Cor triatriatum (patient information)

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Cor triatriatum


What are the symptoms?

What are the causes?

Who is at highest risk?

When to seek urgent medical care?


Treatment options

Where to find medical care for Cor triatriatum?

What to expect (Outlook/Prognosis)?


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Editor-In-Chief: C. Michael Gibson, M.S., M.D. [1]; Associate Editor(s)-In-Chief: Priyamvada Singh, MBBS [2]; Jinhui Wu, M.D. Assistant Editor(s)-In-Chief: Kristin Feeney, B.S. [3]


Cor triatriatum is a rare congenital heart disease in which the left atrium or right atrium is divided into two parts by a fold of tissue, a membrane, or a fibromuscular band. It may be associated with major congenital cardiac lesions such as common atrioventricular canal. The cause is not clear. Usual symptoms are exertional dyspnea, cough, hemoptysis, orthopnea and palpitation. Echocardiography, transesophageal echocardiography (TEE) and cardiac MRI can tell the diagnosis of cor triatriatum. Surgery is the main treatment opinion. Prognosis of cor triatriatum depends on whether the surgery has been done.

What are the symptoms of cor triatriatum?

Signs and symptoms depend upon the size of the opening in the septum and the manifestations of associated congenital cardiac defects. In most patients, the opening is severely restrictive and produces symptoms similar to those of severe mitral stenosis. Usual symptoms are the following:

Other health problems may also cause these symptoms. Only a doctor can tell for sure. A person with any of these symptoms should tell the doctor so that the problems can be diagnosed and treated as early as possible.

Who is at highest risk?

Like many congenital heart disease, the cause of cor triatriatum is not clear. Clinical studies suggest that both genetic and environmental factors may play a role during the pregnancy.


  • Echocardiography and transesophageal echocardiography (TEE): Echocardiography is the most commonly used imaging technique for the diagnosis of cor triatriatum. It can assess atrial morphology and characteristic anatomic relations, determinate resultant flow disturbances, and detect associated anomalies. Transesophageal echocardiography (TEE) is frequently needed to precisely define the anatomy of the membrane, its relation to other structures, and the pulmonary venous drainage pattern.
  • Chest x-ray: An x-ray image of chest allows the doctor to check the size and shape of your heart to determine whether the atrium is enlarged. And it also helps the doctor check the condition of your lungs. Patients with cor triatriatum may show enlarged atrium and pulmonary congestion on an x-ray.
  • Cardiac MRI and CT: Cardiac MRI and CT can create pictures of the ventricles, atrium, valves and major blood vessels. It can help doctors analyse the structure and function of the heart and decide the treatment protocols for the patient.
  • Cardiac catheterization: In a catheter room, the doctor threads a thin tube through a blood vessel in the patient's arm or groin to an artery in the heart and injects dye to see the heart and the arteries on an x-ray. It can supply detailed information about the severity of obstruction to left ventricular filling and assess magnitude of pulmonary hypertension.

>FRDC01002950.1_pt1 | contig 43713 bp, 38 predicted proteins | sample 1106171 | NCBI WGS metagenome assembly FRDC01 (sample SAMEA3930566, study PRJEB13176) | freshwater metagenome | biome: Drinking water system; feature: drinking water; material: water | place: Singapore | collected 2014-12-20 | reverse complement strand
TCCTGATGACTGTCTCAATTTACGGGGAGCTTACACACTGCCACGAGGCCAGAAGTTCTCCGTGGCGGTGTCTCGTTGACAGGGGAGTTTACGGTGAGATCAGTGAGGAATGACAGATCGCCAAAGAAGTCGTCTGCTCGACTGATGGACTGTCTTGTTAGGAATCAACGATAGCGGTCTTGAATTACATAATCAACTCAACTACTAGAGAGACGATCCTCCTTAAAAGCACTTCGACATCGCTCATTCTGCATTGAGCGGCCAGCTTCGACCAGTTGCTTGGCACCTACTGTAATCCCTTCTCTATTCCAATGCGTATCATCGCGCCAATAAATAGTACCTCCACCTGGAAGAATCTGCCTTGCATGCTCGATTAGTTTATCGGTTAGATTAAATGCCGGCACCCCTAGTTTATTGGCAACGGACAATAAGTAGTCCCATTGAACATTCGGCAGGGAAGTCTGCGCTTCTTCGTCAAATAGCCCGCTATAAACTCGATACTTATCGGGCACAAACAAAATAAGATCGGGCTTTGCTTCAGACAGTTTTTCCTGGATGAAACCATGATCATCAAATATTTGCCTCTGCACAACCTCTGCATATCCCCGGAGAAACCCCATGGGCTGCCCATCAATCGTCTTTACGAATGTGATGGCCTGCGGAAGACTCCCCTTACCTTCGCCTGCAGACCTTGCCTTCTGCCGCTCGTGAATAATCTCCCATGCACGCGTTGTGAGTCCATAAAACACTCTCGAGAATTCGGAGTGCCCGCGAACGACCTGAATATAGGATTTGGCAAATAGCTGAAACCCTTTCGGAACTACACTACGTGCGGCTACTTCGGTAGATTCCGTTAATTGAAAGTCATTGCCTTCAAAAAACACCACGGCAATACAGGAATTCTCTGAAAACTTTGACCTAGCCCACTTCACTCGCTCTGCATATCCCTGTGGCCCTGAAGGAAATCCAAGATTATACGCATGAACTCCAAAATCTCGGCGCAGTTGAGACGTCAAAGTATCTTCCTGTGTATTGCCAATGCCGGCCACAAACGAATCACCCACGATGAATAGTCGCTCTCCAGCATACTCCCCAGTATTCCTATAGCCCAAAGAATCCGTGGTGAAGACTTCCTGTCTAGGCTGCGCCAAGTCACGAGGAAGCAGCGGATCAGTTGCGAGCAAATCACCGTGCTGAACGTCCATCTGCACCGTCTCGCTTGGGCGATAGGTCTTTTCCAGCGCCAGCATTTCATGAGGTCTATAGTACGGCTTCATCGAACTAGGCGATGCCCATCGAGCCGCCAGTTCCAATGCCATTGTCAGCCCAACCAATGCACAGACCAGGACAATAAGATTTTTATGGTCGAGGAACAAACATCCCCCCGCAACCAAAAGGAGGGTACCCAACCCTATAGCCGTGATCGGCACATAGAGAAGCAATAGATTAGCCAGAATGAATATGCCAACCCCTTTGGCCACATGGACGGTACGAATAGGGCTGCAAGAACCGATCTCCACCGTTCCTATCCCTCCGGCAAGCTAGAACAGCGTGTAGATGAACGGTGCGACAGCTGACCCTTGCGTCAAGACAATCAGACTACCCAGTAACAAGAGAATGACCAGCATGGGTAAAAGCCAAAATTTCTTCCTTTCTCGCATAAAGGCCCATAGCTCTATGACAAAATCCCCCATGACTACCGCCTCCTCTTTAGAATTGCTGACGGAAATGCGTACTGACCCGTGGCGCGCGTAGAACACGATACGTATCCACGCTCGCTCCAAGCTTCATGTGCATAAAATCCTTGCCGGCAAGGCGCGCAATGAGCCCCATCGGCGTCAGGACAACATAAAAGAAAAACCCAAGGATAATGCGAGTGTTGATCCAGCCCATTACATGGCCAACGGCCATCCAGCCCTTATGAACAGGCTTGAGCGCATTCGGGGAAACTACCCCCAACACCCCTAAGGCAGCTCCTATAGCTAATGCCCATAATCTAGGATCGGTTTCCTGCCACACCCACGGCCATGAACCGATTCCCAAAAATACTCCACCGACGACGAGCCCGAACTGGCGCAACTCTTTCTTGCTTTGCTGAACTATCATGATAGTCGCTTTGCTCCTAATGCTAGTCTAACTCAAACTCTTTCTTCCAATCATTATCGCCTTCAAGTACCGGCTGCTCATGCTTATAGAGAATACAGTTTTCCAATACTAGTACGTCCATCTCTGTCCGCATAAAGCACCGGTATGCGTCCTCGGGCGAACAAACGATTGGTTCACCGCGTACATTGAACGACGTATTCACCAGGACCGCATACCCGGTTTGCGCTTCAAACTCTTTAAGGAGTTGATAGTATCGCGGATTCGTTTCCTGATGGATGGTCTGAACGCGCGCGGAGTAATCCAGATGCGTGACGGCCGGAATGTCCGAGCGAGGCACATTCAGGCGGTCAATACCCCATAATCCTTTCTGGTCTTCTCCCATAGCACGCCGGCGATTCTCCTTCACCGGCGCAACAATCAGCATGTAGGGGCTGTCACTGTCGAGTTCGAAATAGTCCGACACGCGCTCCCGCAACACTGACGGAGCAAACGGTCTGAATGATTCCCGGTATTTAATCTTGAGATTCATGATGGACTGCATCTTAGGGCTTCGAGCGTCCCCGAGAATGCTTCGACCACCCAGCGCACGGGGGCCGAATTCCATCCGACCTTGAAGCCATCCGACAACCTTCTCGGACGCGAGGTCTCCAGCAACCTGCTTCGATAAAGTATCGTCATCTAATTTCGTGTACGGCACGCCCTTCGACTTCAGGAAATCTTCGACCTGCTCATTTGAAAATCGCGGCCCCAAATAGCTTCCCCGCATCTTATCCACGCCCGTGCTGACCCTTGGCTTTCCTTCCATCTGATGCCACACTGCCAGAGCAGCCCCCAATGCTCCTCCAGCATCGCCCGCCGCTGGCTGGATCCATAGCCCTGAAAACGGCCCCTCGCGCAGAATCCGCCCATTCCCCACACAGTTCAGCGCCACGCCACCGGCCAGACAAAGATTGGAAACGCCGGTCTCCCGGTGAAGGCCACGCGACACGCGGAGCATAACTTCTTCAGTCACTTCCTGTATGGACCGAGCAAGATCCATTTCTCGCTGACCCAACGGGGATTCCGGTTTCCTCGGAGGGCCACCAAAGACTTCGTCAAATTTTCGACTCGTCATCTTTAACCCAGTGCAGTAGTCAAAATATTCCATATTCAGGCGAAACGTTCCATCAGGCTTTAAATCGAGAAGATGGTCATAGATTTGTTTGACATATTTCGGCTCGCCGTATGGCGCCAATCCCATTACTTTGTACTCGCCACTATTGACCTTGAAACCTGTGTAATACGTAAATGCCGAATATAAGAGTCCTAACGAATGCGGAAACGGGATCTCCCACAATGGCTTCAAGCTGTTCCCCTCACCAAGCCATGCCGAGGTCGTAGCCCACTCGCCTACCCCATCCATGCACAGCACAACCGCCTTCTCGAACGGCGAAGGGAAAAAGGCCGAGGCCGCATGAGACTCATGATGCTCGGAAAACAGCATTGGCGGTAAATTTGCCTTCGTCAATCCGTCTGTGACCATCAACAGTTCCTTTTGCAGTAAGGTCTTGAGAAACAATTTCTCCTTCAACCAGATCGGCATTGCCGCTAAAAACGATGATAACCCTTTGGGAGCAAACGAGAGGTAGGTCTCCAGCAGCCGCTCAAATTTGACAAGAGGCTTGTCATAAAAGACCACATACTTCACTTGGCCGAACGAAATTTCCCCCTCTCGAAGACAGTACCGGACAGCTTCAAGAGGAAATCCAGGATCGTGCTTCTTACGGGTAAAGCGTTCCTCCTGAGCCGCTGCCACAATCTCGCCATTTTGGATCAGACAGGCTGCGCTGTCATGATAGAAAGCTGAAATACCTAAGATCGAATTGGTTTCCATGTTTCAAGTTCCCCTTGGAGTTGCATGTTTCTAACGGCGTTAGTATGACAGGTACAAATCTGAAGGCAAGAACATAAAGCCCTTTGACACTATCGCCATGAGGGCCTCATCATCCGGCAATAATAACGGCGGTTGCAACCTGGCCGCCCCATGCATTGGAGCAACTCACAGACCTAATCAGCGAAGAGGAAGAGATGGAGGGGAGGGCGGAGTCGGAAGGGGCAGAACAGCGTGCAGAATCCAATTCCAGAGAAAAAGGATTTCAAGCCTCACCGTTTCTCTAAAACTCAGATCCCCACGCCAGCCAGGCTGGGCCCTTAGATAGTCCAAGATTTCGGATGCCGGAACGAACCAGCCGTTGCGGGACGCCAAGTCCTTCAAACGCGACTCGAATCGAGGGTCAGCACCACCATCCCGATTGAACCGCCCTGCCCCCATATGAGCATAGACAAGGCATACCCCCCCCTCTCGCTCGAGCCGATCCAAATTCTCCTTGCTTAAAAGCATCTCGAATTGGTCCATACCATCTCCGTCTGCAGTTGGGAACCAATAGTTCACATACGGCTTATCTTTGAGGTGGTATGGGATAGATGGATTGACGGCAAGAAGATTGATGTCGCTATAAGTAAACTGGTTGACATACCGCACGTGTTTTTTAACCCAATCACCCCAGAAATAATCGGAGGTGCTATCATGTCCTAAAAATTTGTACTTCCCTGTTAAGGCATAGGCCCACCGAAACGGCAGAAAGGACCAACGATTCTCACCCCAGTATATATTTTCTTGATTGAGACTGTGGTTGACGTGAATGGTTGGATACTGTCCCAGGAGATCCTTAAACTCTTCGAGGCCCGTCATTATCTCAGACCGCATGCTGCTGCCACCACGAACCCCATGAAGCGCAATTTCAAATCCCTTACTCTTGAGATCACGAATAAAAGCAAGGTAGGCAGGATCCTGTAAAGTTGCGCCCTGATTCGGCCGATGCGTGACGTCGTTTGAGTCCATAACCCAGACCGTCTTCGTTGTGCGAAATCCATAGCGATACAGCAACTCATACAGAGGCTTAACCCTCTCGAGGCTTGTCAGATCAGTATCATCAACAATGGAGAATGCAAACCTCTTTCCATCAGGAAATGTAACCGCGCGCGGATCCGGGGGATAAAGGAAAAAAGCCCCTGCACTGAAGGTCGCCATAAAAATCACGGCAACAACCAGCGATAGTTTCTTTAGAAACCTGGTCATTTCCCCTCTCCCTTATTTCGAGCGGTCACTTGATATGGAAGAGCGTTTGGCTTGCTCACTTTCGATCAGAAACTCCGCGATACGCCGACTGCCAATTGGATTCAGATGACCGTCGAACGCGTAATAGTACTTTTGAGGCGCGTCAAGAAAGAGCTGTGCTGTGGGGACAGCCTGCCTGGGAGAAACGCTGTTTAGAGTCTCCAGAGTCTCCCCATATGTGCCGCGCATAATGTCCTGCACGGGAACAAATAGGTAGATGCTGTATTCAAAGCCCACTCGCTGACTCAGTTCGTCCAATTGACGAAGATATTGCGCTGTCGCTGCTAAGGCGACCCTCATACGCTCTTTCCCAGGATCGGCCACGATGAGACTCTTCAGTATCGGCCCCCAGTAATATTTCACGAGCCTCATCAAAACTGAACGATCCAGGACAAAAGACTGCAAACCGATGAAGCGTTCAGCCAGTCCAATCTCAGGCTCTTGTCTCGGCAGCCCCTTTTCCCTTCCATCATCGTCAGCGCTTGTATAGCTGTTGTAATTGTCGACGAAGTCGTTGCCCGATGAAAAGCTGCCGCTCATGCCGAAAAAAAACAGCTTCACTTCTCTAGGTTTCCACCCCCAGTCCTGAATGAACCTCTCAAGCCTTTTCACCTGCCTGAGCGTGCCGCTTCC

When to seek urgent medical care?

Call your health care provider if symptoms of cor triatriatum develop. If you experience either of the following symptoms, seeking urgent medical care as soon as possible:

Treatment options

The main treatments for cor triatriatum are medicines and surgery.

  • Medicines: Medicines are used to control ventricular rate in patients with atrial fibrillation, or prevent from deep vein thrombosis and pulmonary embolism in those with right-sided heart failure, or treat arrhythmia, or prepare for the surgery.
  • Surgery: A common approach is to resect the membrane completely and close the atrial septum with a pericardial patch. Surgical resection of the accessory membrane has been successful in symptomatic patients with cor triatriatum. At the same time, associated congenital defects need to be corrected.

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Directions to Hospitals Treating cor triatriatum

What to expect (Outlook/Prognosis)?

The prognosis of cor triatriatum depends on whether the surgery has been done. The outcomes of infants or children, who are untreated with symptomatic cor triatriatum sinistrum associated with complex congenital cardiac defects, are very poor. On the contrary, adults with isolated cor triatriatum after surgery have good outcomes.


Although the cause is unknown, doctors found the following measure may desrease the risk for pregnant woman to have a baby with cor triatriatum.

  • Avoidance of viral infection
  • Good nutrition in pregnancy
  • Screening test and regular check for the people with genetic disorder

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